More and more, what’s going through my mind these days has to do with degradation. What happens when sociotechnical systems — and the organizational arrangements that rely on them — start to crumble? Not simply break or meltdown in a fatal sense. But, rather, just become shittier and shittier. Cory Doctorow has a term to describe this phenomenon in the context of technology platforms: enshittification (which, you have to admit, is just a damn good term). But the degradation and shittiness goes so far beyond platforms. For example, so many workers’ lives are becoming so much crappier. And this isn’t simply a story of AI. It’s a story of greed and oppression. Technology and law are just the tools to help aid and abet this configuration.

What’s worse is that degradation is sometimes the goal. Janet Vertesi and I just published a comparative ethnography paper this week in a fabulous Sociologica special issue on failure. Throughout the organizational sociology literature, there are case studies of how technical failures lead to legitimacy crises. And that’s for sure true. But in examining how resources (e.g., time and money) are constrained in public-sector organizations like NASA and the Census Bureau, we noticed something else going on. We started to see how a resource bind can be manufactured to help trigger legitimacy crisis which can push sociotechnical projects to the brink of survival. To get at this, we examined how money was contorted inside NASA alongside the political dramas of manipulating time during the 2020 census. So check out our paper: “The Resource Bind: System Failure and Legitimacy Threats in Sociotechnical Organizations.”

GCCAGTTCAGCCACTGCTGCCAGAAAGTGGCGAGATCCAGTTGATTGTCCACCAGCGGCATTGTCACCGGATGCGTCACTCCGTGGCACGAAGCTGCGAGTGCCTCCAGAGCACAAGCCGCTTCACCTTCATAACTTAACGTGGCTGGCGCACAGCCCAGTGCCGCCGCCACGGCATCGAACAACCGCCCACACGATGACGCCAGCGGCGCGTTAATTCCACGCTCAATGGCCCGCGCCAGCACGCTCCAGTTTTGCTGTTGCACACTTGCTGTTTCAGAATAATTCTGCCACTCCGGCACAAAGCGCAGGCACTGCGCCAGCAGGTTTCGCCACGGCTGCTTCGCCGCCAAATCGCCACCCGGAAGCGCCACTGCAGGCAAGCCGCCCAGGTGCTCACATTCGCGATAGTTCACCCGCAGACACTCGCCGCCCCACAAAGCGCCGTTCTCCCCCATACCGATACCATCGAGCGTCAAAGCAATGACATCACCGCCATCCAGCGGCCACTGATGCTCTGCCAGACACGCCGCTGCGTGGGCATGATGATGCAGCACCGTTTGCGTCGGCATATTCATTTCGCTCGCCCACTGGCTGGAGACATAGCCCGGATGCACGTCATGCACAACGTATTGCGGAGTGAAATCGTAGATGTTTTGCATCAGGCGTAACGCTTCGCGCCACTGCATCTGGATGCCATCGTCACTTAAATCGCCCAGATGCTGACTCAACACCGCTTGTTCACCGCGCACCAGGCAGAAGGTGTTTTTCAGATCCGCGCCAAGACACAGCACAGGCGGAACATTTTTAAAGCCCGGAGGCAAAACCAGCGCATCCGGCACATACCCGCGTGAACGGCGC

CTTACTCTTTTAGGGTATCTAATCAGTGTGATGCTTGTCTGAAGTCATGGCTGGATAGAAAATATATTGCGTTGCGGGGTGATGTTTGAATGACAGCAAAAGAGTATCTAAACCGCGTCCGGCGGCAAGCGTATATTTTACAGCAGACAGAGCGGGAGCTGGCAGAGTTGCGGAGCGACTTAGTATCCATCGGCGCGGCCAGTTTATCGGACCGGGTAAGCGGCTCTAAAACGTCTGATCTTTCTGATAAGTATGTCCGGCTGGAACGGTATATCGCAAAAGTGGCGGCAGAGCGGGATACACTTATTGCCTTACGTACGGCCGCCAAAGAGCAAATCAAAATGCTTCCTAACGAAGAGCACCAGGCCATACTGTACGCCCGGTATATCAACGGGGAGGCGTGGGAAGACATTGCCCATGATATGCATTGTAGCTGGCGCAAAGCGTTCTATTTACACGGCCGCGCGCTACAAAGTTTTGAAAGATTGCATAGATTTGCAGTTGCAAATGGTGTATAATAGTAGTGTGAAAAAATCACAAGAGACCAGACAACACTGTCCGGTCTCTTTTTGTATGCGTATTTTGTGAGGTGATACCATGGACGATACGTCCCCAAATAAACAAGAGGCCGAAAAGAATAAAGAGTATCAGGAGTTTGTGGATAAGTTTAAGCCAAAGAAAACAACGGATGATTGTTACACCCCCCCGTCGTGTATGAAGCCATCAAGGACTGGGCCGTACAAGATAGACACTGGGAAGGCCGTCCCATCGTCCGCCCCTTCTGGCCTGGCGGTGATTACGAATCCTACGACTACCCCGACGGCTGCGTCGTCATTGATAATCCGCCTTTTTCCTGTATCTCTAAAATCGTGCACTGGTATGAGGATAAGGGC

(Also, if you’re reading this and you don’t know who Janet Vertesi is, you should. In addition to being an amazing ethnographer of NASA, she’s constantly engaging in opt-out experiments, which are kinda like breaching experiments to protect privacy in a surveillance society. Hell, you should see what efforts she went to in an effort to evade Disney’s data collection regime. And yes, I was the friend who was convinced she’d hate Disney. Challenge accepted, right?)